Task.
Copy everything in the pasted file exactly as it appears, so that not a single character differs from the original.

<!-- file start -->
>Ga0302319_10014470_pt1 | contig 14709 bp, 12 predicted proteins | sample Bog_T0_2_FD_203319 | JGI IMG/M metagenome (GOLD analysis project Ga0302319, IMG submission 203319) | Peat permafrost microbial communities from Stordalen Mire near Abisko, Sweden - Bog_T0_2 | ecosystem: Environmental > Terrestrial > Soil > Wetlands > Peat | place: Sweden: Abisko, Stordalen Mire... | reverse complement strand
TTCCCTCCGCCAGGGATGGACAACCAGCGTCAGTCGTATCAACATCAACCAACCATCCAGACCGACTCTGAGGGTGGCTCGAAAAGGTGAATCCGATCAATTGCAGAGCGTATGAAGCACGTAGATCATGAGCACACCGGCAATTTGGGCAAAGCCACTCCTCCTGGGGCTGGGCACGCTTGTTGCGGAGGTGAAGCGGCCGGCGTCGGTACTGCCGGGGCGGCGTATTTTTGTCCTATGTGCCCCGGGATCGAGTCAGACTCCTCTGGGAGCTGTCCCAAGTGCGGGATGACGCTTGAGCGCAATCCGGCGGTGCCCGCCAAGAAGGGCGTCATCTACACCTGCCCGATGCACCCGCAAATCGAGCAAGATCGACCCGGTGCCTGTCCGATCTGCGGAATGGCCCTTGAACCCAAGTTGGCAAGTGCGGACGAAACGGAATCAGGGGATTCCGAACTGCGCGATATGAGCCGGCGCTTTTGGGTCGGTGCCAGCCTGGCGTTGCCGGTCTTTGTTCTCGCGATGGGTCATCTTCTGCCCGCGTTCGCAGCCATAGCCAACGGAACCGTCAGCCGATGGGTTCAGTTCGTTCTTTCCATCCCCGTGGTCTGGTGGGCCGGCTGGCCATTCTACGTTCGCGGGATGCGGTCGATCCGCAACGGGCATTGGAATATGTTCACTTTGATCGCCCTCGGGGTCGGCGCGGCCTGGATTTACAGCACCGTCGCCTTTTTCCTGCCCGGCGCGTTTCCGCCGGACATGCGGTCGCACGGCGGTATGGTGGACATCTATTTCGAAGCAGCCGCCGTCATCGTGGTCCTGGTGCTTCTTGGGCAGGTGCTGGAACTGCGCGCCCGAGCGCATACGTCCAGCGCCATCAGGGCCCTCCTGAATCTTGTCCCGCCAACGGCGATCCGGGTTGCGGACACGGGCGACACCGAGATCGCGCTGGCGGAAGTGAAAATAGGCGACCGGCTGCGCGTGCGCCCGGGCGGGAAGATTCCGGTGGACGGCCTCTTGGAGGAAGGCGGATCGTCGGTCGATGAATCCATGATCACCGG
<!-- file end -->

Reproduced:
>Ga0302319_10014470_pt1 | contig 14709 bp, 12 predicted proteins | sample Bog_T0_2_FD_203319 | JGI IMG/M metagenome (GOLD analysis project Ga0302319, IMG submission 203319) | Peat permafrost microbial communities from Stordalen Mire near Abisko, Sweden - Bog_T0_2 | ecosystem: Environmental > Terrestrial > Soil > Wetlands > Peat | place: Sweden: Abisko, Stordalen Mire... | reverse complement strand
TTCCCTCCGCCAGGGATGGACAACCAGCGTCAGTCGTATCAACATCAACCAACCATCCAGACCGACTCTGAGGGTGGCTCGAAAAGGTGAATCCGATCAATTGCAGAGCGTATGAAGCACGTAGATCATGAGCACACCGGCAATTTGGGCAAAGCCACTCCTCCTGGGGCTGGGCACGCTTGTTGCGGAGGTGAAGCGGCCGGCGTCGGTACTGCCGGGGCGGCGTATTTTTGTCCTATGTGCCCCGGGATCGAGTCAGACTCCTCTGGGAGCTGTCCCAAGTGCGGGATGACGCTTGAGCGCAATCCGGCGGTGCCCGCCAAGAAGGGCGTCATCTACACCTGCCCGATGCACCCGCAAATCGAGCAAGATCGACCCGGTGCCTGTCCGATCTGCGGAATGGCCCTTGAACCCAAGTTGGCAAGTGCGGACGAAACGGAATCAGGGGATTCCGAACTGCGCGATATGAGCCGGCGCTTTTGGGTCGGTGCCAGCCTGGCGTTGCCGGTCTTTGTTCTCGCGATGGGTCATCTTCTGCCCGCGTTCGCAGCCATAGCCAACGGAACCGTCAGCCGATGGGTTCAGTTCGTTCTTTCCATCCCCGTGGTCTGGTGGGCCGGCTGGCCATTCTACGTTCGCGGGATGCGGTCGATCCGCAACGGGCATTGGAATATGTTCACTTTGATCGCCCTCGGGGTCGGCGCGGCCTGGATTTACAGCACCGTCGCCTTTTTCCTGCCCGGCGCGTTTCCGCCGGACATGCGGTCGCACGGCGGTATGGTGGACATCTATTTCGAAGCAGCCGCCGTCATCGTGGTCCTGGTGCTTCTTGGGCAGGTGCTGGAACTGCGCGCCCGAGCGCATACGTCCAGCGCCATCAGGGCCCTCCTGAATCTTGTCCCGCCAACGGCGATCCGGGTTGCGGACACGGGCGACACCGAGATCGCGCTGGCGGAAGTGAAAATAGGCGACCGGCTGCGCGTGCGCCCGGGCGGGAAGATTCCGGTGGACGGCCTCTTGGAGGAAGGCGGATCGTCGGTCGATGAATCCATGATCACCGG